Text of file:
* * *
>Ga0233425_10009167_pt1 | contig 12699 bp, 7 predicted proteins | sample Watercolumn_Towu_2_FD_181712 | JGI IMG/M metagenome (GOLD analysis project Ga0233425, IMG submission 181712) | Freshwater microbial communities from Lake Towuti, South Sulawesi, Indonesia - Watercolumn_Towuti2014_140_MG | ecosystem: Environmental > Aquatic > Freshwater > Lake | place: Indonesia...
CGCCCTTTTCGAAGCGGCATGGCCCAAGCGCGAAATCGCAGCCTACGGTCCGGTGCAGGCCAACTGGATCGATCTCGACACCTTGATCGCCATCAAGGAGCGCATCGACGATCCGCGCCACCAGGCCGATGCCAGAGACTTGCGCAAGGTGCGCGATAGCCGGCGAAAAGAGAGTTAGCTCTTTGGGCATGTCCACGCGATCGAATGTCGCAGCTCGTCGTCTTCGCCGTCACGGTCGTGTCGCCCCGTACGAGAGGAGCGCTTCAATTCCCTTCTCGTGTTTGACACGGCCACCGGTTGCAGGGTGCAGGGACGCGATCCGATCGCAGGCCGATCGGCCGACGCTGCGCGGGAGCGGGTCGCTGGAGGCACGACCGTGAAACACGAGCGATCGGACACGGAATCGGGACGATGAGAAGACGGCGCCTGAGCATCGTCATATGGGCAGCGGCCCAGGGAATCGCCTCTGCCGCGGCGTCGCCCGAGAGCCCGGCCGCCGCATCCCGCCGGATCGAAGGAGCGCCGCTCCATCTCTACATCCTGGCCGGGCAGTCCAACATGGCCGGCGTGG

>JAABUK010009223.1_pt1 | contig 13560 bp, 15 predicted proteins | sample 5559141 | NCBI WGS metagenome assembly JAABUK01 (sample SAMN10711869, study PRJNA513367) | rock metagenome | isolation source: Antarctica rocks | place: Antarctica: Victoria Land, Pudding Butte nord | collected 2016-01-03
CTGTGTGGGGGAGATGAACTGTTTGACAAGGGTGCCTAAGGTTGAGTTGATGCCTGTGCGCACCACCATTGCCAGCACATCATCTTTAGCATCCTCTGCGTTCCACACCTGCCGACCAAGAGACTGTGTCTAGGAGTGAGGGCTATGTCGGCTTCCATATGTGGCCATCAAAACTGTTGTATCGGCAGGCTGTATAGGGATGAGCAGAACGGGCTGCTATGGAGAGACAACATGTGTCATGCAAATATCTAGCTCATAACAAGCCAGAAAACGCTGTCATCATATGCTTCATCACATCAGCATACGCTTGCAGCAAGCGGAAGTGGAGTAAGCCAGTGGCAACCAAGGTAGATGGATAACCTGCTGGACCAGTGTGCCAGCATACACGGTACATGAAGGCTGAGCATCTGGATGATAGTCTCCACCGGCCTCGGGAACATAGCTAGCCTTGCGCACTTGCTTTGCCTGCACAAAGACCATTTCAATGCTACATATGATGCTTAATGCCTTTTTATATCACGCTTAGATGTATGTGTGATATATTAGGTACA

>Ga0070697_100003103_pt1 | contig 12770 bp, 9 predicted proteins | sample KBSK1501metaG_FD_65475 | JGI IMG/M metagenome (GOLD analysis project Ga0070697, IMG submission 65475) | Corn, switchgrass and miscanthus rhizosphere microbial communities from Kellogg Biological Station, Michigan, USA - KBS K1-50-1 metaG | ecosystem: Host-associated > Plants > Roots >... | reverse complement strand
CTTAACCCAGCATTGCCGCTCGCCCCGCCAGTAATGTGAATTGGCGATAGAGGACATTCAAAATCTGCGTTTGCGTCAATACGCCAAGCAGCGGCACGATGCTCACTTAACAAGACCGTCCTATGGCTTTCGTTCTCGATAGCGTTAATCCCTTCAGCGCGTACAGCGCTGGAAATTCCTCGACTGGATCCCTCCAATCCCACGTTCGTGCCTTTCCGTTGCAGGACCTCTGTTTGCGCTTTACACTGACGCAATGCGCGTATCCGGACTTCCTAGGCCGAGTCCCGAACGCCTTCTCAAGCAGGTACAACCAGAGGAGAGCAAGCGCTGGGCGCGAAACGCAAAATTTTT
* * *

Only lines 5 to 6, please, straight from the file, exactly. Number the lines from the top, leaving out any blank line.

>Ga0070697_100003103_pt1 | contig 12770 bp, 9 predicted proteins | sample KBSK1501metaG_FD_65475 | JGI IMG/M metagenome (GOLD analysis project Ga0070697, IMG submission 65475) | Corn, switchgrass and miscanthus rhizosphere microbial communities from Kellogg Biological Station, Michigan, USA - KBS K1-50-1 metaG | ecosystem: Host-associated > Plants > Roots >... | reverse complement strand
CTTAACCCAGCATTGCCGCTCGCCCCGCCAGTAATGTGAATTGGCGATAGAGGACATTCAAAATCTGCGTTTGCGTCAATACGCCAAGCAGCGGCACGATGCTCACTTAACAAGACCGTCCTATGGCTTTCGTTCTCGATAGCGTTAATCCCTTCAGCGCGTACAGCGCTGGAAATTCCTCGACTGGATCCCTCCAATCCCACGTTCGTGCCTTTCCGTTGCAGGACCTCTGTTTGCGCTTTACACTGACGCAATGCGCGTATCCGGACTTCCTAGGCCGAGTCCCGAACGCCTTCTCAAGCAGGTACAACCAGAGGAGAGCAAGCGCTGGGCGCGAAACGCAAAATTTTT